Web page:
Do you see both achieved progress and further needed progress?

To which degree and how we focus our attention on progress has important consequences for how feel and behave. There are several types of mistakes we can make in how pay attention to progress. Below I describe three mostly ineffective ways of looking at progress and one effective way. For this purpose I use a 2x2 model which is structured around two questions. The first question is: do you have a clear view on achieved progress? The second question is: do you have a view on what further progress needs to be made? These two questions are equally important. Perceiving achieved progress makes us more optimistic and helps us understand what has worked so far. Perceiving which further progress needs to be made gives us a perspective and something which we can usefully focus our energy on. The 2x2 model shows four quadrants each of which represents a way of focusing on progress.

The four quadrants

In quadrant 1 the situation is that we neither see the progress which we have already achieved nor the progress we further need to achieve. This is the most problematic quadrant of the four. Most people do have an awareness of problems (see the negativity bias). But in quadrant 1 we have no awareness of achieved progress due to which we probably lack optimism and have little insight into how progress is made. Also we lack a goal orientation due to which we do not know what to focus our energy on. In this quadrant we lack motivation and hope and if we spend a lot of time in it we may fall prey to apathy, cynicism, or nihilism.

In quadrant 2 we do have a sense of what should replace the problems which we currently face. In other words, we have goals. But we do not see the progress which is already there which may make us excessively pessimistic about our situation. As a consequence of this we may think in too drastic terms about what is needed to make progress. We may get the feeling that nothing is right and everything should be different.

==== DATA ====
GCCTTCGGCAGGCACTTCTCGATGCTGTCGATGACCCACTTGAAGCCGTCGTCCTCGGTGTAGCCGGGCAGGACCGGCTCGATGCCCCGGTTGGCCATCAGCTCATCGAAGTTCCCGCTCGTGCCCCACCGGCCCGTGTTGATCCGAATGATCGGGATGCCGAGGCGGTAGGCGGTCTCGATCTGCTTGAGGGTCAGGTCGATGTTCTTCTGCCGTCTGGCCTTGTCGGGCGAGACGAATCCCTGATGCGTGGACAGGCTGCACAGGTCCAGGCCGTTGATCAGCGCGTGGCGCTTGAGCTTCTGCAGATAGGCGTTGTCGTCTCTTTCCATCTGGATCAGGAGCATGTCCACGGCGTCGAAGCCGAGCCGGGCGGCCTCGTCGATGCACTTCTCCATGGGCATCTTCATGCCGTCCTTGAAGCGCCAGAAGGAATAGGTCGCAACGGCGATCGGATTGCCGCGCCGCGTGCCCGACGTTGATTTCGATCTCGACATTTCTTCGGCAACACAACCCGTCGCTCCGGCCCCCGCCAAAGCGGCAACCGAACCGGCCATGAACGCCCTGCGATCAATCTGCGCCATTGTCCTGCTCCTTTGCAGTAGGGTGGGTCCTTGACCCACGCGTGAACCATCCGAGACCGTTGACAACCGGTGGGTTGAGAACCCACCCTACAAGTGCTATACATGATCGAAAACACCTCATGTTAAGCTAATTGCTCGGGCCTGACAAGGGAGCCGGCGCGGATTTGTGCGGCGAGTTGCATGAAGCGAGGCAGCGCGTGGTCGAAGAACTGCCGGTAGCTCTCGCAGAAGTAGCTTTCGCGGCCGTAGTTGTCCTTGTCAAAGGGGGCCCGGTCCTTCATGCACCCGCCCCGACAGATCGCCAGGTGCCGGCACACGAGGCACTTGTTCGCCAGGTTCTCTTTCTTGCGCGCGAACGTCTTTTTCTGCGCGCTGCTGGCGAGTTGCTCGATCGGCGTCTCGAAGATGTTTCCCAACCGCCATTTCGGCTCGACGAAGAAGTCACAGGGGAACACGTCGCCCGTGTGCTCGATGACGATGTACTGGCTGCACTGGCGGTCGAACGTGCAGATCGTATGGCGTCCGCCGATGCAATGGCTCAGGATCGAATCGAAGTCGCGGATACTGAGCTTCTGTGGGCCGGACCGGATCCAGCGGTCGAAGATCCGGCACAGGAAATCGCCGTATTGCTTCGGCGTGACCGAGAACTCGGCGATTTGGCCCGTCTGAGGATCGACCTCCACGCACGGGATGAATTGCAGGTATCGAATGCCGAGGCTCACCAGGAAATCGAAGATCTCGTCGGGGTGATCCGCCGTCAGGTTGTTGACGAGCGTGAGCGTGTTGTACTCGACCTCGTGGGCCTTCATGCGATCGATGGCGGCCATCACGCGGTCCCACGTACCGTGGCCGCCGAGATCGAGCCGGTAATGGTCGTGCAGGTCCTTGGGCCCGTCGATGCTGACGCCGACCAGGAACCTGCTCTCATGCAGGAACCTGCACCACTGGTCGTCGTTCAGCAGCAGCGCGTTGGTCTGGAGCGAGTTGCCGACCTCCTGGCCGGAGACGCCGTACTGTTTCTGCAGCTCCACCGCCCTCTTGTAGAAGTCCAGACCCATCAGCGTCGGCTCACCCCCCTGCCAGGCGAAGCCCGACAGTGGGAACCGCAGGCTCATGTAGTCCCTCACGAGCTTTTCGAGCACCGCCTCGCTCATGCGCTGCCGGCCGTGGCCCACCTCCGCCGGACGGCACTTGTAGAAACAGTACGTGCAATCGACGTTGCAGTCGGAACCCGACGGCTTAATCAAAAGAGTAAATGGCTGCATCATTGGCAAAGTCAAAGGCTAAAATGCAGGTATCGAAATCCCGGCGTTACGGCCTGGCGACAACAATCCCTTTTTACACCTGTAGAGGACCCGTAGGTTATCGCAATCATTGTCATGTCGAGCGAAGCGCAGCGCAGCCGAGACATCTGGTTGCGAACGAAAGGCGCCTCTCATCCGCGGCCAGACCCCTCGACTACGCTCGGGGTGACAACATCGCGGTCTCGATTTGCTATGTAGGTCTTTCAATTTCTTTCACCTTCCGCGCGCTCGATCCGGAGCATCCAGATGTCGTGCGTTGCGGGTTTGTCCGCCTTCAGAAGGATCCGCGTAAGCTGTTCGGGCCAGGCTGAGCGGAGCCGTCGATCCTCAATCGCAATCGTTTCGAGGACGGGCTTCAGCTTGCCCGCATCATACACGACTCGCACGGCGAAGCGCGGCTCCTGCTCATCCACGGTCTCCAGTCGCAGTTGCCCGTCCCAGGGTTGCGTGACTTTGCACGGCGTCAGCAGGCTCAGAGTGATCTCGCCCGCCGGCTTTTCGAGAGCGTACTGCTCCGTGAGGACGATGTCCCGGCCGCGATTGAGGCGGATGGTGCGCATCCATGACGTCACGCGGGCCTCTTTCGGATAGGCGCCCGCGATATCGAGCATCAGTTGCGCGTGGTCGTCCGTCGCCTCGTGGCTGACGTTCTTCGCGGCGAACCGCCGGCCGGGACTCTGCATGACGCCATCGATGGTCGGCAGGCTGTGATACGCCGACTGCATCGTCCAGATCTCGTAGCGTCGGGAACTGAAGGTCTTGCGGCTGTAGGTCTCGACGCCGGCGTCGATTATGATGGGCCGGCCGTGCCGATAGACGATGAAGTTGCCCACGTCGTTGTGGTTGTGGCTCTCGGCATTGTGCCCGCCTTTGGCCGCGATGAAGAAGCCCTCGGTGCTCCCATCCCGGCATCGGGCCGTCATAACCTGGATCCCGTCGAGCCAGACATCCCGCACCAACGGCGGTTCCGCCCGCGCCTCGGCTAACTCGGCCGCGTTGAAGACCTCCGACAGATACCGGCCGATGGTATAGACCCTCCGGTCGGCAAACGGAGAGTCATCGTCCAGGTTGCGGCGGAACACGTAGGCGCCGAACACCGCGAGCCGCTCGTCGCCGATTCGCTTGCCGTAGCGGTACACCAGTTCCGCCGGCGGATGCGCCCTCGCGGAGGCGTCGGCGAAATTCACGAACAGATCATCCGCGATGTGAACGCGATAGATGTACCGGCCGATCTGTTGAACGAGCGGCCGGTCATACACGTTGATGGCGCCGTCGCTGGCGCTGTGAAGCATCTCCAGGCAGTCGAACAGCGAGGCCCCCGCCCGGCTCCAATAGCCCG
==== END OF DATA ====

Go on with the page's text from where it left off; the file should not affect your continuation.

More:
In quadrant 3 we do see the progress which has already been achieved but we lack a clear view on what further should improve. In this situation we may become inactive and complacent. Everything seems to be going the right direction, isn't it? What we fail to see in quadrant 3 is that progress does not happen by itself. Progress is the result of prolonged dedicated effort. What we need is an awareness of what need to work on next.

Quadrant 4 is the way of focusing on progress which is usually the most balanced and effective. That we see that some progress has already been made gives us hope and insight. That we know what we further need to work on gives us a reason to keep putting in effort. Of course, we do not have to think about progress all the time. Sometimes we will be in quadrant 1 and we gently float along for a while. But if we stay there too long we will start to lack a sense of meaning and we may get cynical or apathetic.

From time to time it can be useful to stay a bit longer in either quadrant 2 or 3. Do you feel like there are only problems i your life and that you you don't accomplish anything? Then it may be wise to focus a bit more on the progress your already making so that you get a clearer view on it. This may give you more motivation to keep doing your best in what you are trying to achieve. If you do feel like you have made progress but have no clear sense of how to proceed it may be wise to spend more time in quadrant 2. While there, ask yourself questions like: which further problems need to be solved? Which solutions need to be found for future problems? Why is this important?

It is probably wisest to keep both types of focus - quadrant 2 and 3 - as close to each other as possible. The more closely you keep them together, the better. Quadrant 4 keeps you going in a meaningful and motivated way.


Nowadays there are many people justly pointing out that there is more progress in the world than most people realize. Hans Rosling, who passed away recently, was one of them. Other examples are Steven Pinker, Matt Ridley, Andrew Mack, Zack Beauchamp, Max Roser, Michael Shermer, and Johan Norberg. Correcting the common overly pessimistic view on the world is important. However, I worry sometimes that these messages may move us from quadrant 2 to 3 but fail to move us from quadrant 3 to 4 which is where we really should be.